EG: You’re so right! I have never thought about it that way.
WB: And while I am seriously concerned about the role that Russia played in the 2016 election and think that there were all sorts of really shady things going on, I think to some extent you can view the way so many people got really caught up in the Mueller investigation as driven by that same emotional impulse, which is that they didn't want to believe that a majority, at least of the electoral college, went for Trump. And I think that the Trump supporters now don't want to believe that a majority of the country repudiated what they viewed as right.
*For those reading, they need a little backstory. I had what felt like an anxiety attack last Monday and texted Will for some clarification for what I was seeing on the news. It was probably the first day I had not watched CNN —and I seldom turn to CNN. However, during the count, I went down the rabbit hole and watched CNN non-stop from Nov. 3 to the 8th. It was like shooting heroin. I got hooked. I think I crashed on Monday because there was nothing final regarding a concession, and I couldn't shut the door on it. All of that good feeling from Saturday when Biden was declared the winner had dissipated, and fear crept in.
EG: Donald Trump is the ultimate in knowing how to manipulate that muck. He is a reality television president.
WB: Well, when politics becomes something that's in our lives 24/7 instead of a topic that we talk about from time to time, it gets wrapped up in our personal emotions and psyche in a much more intense way. I think for every generation in this country, right now, there's some form of media that's feeding that to them. You know, it's Twitter for people of a certain age.
EG: My daughter is 15, so she got the count news from Snapchat. She’d come in and say, ”We just got Wisconsin!”
WB: Then CNN or NPR for a different set. I'm not a psychologist, but there's the whole idea of how slot machines give you unpredictable hits of dopamine. It’s the same with “breaking news.” It's very much just built into our brain chemistry to want that this “hit.” I think it's kind of four years straight of it for a lot of people. And we can blame some of that on Donald Trump, I think you're absolutely right to suggest that his instincts are very good at just creating emotion.
EG: Do you think that’s going to go away with somebody like Joe Biden in charge?
WB: I seriously doubt it, because all the money that these media companies make is based on keeping us in that loop. I think a lot of people have had a similar experience to what you just described—after the election suddenly having this kind of come down of like, what just happened? I've been in this fog or I've been on this drug trip or whatever it is. I'm hung over. So maybe what we really need to talk about is the fact that we have to examine our relationship with the news. You are one of many people in my life who in the last few weeks has texted me at moments of anxiety wanting some understanding of what's going on. And I can, as I am doing right now, be the reassuring expert on things like: How does the electoral college work? How do we count the votes? But on some level, I can't say anything that will calm anyone's anxiety when their anxiety is not necessarily coming from the news so much as it's coming from our relationship to the news and from it becoming such an all-encompassing part of our day-to-day experience. “Oh, did you see the latest notification from the New York Times? McConnell said this. . . .” And if it isn't McConnell, it could be something else. That can be maintained forever if we don’t decide to change.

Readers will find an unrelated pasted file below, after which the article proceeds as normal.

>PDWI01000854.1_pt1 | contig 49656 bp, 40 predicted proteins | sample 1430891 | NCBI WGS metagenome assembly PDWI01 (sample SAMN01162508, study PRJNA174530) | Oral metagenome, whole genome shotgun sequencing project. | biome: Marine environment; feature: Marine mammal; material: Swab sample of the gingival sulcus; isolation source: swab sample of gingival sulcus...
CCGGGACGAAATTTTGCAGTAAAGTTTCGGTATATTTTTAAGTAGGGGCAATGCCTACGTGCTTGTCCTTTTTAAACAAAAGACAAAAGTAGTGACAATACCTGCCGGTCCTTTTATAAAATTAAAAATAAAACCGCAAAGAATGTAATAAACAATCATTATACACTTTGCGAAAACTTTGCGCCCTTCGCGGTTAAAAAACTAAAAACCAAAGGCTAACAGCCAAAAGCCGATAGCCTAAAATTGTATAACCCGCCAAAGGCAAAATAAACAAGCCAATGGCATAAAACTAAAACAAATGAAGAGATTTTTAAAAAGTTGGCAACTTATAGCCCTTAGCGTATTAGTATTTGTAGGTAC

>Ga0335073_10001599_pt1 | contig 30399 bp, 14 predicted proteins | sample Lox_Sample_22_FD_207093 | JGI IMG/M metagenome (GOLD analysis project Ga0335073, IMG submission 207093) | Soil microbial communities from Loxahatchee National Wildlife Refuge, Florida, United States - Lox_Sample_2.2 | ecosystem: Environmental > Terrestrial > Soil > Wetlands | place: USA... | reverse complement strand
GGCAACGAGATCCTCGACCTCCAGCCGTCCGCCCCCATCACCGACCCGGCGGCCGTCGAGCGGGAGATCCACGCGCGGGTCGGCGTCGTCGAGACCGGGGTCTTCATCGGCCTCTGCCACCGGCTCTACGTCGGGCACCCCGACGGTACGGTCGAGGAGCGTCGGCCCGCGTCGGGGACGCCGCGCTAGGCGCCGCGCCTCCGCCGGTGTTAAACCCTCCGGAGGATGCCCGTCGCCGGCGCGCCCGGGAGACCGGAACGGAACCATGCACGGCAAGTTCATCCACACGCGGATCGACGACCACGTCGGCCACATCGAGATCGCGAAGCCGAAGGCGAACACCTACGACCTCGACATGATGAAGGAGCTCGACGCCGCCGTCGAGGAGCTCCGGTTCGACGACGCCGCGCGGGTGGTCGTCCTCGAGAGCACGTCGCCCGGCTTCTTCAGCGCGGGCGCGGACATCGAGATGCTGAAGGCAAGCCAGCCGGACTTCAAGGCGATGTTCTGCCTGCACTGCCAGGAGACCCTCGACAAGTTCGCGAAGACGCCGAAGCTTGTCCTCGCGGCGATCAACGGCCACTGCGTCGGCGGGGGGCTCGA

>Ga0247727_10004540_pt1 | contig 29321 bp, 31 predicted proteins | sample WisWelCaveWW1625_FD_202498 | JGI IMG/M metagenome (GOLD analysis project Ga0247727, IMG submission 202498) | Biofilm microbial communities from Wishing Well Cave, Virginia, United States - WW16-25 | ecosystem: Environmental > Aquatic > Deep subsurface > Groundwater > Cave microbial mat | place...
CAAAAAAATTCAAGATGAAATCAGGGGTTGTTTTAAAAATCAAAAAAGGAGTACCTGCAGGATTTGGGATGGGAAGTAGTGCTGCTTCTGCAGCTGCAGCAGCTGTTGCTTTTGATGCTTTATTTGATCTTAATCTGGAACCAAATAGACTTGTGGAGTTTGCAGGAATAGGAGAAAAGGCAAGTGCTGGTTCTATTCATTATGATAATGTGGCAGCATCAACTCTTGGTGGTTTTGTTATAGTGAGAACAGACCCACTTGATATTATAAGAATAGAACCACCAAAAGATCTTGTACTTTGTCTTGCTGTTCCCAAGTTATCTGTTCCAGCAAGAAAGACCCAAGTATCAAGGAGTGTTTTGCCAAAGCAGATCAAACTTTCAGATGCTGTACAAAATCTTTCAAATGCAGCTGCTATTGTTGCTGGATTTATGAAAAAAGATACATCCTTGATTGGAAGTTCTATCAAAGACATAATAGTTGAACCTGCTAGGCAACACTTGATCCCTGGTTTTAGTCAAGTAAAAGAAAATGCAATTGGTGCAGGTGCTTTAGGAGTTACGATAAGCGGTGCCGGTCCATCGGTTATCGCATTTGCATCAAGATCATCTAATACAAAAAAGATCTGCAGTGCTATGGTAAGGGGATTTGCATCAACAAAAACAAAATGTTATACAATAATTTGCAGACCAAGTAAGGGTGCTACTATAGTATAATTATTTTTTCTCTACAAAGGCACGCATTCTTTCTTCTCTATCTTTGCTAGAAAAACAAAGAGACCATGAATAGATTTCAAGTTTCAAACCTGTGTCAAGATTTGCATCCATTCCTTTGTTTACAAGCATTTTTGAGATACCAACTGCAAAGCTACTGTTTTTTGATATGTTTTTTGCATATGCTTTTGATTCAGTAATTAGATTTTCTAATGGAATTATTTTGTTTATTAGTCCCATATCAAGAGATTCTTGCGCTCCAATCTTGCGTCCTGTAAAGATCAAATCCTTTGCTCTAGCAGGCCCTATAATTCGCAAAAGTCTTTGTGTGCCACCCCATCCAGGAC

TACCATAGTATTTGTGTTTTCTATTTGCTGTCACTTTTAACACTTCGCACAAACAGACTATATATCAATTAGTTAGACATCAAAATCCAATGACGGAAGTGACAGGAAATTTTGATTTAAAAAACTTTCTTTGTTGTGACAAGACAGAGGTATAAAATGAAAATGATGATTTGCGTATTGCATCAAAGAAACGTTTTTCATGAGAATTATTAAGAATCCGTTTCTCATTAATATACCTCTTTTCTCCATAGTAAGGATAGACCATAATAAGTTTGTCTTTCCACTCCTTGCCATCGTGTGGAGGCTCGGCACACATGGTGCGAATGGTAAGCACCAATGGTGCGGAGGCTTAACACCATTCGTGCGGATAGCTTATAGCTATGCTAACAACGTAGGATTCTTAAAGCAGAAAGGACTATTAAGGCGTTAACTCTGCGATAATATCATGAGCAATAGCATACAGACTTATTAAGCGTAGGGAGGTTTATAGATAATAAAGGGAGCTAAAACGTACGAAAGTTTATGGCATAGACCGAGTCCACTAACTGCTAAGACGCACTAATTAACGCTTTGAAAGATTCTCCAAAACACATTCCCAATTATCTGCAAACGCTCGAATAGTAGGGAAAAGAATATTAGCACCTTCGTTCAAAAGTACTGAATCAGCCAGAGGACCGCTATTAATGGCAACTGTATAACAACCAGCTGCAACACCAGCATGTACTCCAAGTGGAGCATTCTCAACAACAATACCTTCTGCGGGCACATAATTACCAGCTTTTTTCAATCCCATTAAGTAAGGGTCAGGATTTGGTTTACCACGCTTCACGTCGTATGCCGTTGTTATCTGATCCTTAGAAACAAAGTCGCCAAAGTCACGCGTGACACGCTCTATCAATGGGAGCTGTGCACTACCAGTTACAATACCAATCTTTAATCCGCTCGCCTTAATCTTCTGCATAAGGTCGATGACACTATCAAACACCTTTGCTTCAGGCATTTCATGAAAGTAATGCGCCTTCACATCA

EG: I look at my New York Times app and scroll to see if there is anything in “bold” print—some bit of news I might have missed. I’m looking for my next fix!
WB: And you need a bigger and bigger hit every time. And that's what Trump has delivered very effectively for a lot of people both on the left and the right.
EG: So it will shift slightly in that Biden . . . I mean, I follow Biden on Twitter, and he's obviously not obsessively writing that stuff. He has more important things to do, and he has someone smart write something for him that's on message. I think the temperature of the nation will come down slightly, don't you?
WB: I think the temperature will come down slightly. In reality, I think our government will become much more stable with fewer sudden shifts in the stance of our government. But your phone's going to keep blowing up with notifications, and CNN is going to keep having breaking news banners all the time. And Trump's going to keep having rallies and tweeting and saying things. And if we don't want it to control our lives, only we can decide to unplug from it. It won't unplug from us.
EG: Alright, then what do you foresee will happen next, since we are sort of in a holding pattern because Trump has not conceded? I read a scenario in the NY Times where he will never concede. He just won't show up to the inauguration.